U.S. and local partner forces were attacked Monday by what appears to have been a vehicle-borne improvised explosive device in northeastern Syria.

Both the U.S. and its Syrian Democratic Force allies denied any casualties resulted from the incident, although local Kurdish news media reported immediately after the incident that one U.S. service member and some local security forces were “slightly injured.”

The ISIS-affiliated Amaq News Agency took responsibility for the attack.

“We can confirm a combined U.S. and Syrian partner force convoy was involved in an apparent VBIED attack today in Syria. There were no U.S. casualties," Army Col. Sean Ryan, a spokesman for the coalition to defeat the Islamic State, said in a statement.

The attack occurred on a road outside Al-Shaddadi, a town in Syria’s Al-Hasakah province. The location is a roughly five-hour drive east of the site of the last bomb attack against U.S. troops in the town of Manbij. Al-Shaddadi was liberated from ISIS in February 2016.

The targeted vehicle shown in pictures taken by local news media appears to be a Lenco BearCat. Commercial, off-the-shelf versions of those vehicles were approved as U.S. military aid to the SDF in September 2017.

SDF press officials said in a statement that the VBIED was detonated prior to reaching the convoy.

The SDF did not corroborate claims by the the Britain-based Syrian Observatory for Human Rights or other media outlets that Kurdish members of the SDF were wounded or killed.

ISIS militants “launched a suicidal attack on the mission group via [an] explosive car, where our forces successfully dealt with the event and took the required measures to avoid losing causalities,” the translated SDF press release reads.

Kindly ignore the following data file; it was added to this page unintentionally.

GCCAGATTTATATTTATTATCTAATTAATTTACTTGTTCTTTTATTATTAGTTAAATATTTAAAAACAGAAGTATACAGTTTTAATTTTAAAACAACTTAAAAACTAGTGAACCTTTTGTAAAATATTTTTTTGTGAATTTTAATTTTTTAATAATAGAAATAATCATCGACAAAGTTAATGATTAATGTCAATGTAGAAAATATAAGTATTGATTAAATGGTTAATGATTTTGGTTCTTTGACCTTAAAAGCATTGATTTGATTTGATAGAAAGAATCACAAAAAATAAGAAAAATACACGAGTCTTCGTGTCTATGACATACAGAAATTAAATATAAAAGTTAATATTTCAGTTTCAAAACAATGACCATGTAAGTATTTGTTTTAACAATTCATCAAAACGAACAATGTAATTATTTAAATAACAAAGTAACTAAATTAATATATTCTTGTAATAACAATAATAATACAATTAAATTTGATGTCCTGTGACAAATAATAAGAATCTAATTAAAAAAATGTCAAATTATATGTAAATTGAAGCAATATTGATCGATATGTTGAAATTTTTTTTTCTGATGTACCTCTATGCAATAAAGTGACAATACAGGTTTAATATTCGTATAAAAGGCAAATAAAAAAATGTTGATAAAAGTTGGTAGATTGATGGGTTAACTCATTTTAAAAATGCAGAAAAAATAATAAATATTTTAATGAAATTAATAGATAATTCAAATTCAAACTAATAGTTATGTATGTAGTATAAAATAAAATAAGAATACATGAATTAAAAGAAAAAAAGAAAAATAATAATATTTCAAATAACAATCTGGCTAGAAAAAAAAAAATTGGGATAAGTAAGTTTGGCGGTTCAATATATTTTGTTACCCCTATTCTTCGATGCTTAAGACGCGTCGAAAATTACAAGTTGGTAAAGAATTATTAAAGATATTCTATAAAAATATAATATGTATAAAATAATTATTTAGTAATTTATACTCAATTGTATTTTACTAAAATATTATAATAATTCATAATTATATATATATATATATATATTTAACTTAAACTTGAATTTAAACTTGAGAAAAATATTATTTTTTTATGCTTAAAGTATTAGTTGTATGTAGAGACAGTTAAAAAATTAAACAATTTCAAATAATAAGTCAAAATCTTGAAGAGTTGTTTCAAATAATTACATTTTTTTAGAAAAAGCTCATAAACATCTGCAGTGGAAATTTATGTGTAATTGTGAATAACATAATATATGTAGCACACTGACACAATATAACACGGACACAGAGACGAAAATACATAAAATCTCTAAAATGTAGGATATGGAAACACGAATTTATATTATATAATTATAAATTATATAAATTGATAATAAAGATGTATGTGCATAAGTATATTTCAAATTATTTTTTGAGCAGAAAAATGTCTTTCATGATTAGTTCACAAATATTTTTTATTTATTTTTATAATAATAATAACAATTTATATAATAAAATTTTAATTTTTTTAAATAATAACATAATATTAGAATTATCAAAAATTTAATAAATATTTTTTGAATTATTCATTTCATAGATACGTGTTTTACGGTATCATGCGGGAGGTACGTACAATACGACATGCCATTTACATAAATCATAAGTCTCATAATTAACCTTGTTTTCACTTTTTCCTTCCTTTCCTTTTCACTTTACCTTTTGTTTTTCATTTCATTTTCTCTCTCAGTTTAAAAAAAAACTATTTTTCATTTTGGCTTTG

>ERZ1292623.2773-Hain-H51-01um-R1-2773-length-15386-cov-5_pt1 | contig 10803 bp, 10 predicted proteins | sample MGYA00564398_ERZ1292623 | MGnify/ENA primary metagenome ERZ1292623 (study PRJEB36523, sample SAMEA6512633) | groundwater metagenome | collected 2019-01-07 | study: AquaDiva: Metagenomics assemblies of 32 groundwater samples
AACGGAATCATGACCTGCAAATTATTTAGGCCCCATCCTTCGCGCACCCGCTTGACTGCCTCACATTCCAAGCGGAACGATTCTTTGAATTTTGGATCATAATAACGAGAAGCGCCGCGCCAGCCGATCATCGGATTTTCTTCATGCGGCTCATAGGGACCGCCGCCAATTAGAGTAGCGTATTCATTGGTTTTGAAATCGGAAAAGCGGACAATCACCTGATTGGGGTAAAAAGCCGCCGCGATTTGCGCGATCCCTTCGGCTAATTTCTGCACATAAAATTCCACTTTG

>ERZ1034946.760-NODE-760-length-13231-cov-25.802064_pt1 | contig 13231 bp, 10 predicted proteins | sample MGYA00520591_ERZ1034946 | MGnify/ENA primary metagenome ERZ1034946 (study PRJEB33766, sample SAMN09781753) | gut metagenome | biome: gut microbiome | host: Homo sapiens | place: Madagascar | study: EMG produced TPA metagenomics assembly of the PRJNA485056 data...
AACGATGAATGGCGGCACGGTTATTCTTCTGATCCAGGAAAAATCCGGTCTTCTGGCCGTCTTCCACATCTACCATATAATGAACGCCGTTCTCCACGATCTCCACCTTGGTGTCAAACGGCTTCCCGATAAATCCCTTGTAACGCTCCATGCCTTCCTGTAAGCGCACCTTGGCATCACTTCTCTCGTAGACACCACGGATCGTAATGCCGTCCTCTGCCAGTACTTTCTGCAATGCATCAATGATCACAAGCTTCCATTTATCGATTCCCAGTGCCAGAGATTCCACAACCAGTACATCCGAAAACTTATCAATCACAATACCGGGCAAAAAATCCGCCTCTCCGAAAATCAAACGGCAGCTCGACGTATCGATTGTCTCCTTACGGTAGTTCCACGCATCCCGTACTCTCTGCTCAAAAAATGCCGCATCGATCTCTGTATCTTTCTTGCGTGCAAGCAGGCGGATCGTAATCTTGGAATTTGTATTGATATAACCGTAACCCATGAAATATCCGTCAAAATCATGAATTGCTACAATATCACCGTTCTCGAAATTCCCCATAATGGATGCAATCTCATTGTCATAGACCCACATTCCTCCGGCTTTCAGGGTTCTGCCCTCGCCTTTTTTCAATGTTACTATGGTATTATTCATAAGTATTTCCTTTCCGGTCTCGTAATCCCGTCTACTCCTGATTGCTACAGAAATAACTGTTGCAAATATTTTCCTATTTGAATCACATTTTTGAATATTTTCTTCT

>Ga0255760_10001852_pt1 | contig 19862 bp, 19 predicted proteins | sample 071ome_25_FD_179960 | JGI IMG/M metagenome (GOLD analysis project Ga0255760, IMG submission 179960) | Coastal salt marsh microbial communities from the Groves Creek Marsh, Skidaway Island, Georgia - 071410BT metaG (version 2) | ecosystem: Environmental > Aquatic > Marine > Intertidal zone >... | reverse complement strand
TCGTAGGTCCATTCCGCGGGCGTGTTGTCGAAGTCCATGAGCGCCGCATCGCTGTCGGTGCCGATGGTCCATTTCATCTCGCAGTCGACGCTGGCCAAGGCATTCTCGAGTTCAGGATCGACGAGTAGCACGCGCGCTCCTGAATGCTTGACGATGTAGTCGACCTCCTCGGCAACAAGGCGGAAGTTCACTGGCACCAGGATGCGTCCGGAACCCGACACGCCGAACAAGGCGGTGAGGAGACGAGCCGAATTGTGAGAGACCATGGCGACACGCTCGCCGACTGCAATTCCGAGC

The U.S. forces spokesman wouldn’t confirm any narrative of the incident.

“I cannot get into specifics as we are conducting an investigation, however, no U.S. injuries,” Ryan said in an email.

The attack occurred during a “routine field mission," SDF officials said, adding that ISIS has been “intensifying its attacks" as the group’s last stretches of physical territory dissolve across Syria.

The idea that ISIS would transition to an insurgency after the fall of its caliphate is one that terrorism analysts have long warned was likely.

Last week, a group of American military personnel and U.S. Defense Department civilians were attacked by a suicide bomber while conducting a meeting in a restaurant in Manbij. The deceased included two U.S. service members, one Defense Intelligence Agency civilian and one American contractor working as an interpreter.

ISIS' suicide attacks come as the group is deteriorating across Syria, but especially in the Middle Euphrates River Valley near the Iraq-Syria border. Small villages are liberated from ISIS on a near-weekly basis, but the terror group has between 20,000 and 30,000 members distributed between Syria and Iraq, the United Nations Security Council said in a report this summer.

While ISIS' presence isn’t in doubt, the question remains: Will the presence of U.S. troops in Syria beyond the defeat of ISIS' caliphate help deter the group, and at what cost?

President Donald Trump voiced interest in leaving Syria over Twitter in December after news came that U.S. and SDF troops liberated Hajin, one of the last urban ISIS strongholds in the country.

While Trump’s claim that “we have defeated ISIS in Syria” is doubted by many analysts, some do agree that leaving after ISIS' physical holdings are eliminated would be prudent.

“The argument that ISIS is going to come back if America leaves Syria seems spurious to me,” Joshua Landis, director of the Center for Middle East Studies at the University of Oklahoma, told Military Times in September.

Landis suggested that the U.S. should get out of Syria and “allow the country to knit itself back together.”

“What America is doing today, which is dividing Syria without spending significant money to rebuild, is going to open the doors for al-Qaida or ISIS to come back,” Landis said. “We’re just keeping this hollowed-out region, hollowed out."

Kyle Rempfer was an editor and reporter who has covered combat operations, criminal cases, foreign military assistance and training accidents. Before entering journalism, Kyle served in U.S. Air Force Special Tactics and deployed in 2014 to Paktika Province, Afghanistan, and Baghdad, Iraq.

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